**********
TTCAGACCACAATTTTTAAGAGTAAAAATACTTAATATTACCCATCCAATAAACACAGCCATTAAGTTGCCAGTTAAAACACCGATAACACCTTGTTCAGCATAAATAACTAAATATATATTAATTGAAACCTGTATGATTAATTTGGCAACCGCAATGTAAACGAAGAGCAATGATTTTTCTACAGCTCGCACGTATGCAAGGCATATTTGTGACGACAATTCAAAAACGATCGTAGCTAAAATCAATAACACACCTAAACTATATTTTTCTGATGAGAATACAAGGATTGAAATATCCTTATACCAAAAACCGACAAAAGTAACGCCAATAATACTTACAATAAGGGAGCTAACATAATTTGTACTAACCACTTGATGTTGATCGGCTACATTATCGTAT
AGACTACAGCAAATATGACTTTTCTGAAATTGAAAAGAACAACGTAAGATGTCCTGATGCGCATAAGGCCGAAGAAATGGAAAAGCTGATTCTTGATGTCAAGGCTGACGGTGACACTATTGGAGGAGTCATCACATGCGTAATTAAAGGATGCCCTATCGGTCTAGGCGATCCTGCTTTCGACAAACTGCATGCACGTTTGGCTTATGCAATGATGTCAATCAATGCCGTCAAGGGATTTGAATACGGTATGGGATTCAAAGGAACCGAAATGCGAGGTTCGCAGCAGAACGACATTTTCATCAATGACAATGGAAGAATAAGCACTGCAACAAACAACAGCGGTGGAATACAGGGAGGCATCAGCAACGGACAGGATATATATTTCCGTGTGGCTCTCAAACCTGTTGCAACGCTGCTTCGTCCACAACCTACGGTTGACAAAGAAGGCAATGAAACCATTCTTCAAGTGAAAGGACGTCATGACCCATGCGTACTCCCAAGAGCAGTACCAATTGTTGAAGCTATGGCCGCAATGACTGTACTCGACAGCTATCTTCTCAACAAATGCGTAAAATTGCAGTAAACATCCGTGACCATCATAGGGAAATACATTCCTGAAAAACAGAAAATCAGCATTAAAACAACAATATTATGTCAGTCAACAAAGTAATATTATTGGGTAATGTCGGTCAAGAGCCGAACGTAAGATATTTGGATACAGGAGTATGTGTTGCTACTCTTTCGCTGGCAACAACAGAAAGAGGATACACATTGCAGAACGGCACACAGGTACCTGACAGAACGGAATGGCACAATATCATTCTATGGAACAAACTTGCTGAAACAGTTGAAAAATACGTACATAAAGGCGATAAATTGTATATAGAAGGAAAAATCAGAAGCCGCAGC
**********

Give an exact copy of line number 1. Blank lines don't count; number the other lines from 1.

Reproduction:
TTCAGACCACAATTTTTAAGAGTAAAAATACTTAATATTACCCATCCAATAAACACAGCCATTAAGTTGCCAGTTAAAACACCGATAACACCTTGTTCAGCATAAATAACTAAATATATATTAATTGAAACCTGTATGATTAATTTGGCAACCGCAATGTAAACGAAGAGCAATGATTTTTCTACAGCTCGCACGTATGCAAGGCATATTTGTGACGACAATTCAAAAACGATCGTAGCTAAAATCAATAACACACCTAAACTATATTTTTCTGATGAGAATACAAGGATTGAAATATCCTTATACCAAAAACCGACAAAAGTAACGCCAATAATACTTACAATAAGGGAGCTAACATAATTTGTACTAACCACTTGATGTTGATCGGCTACATTATCGTAT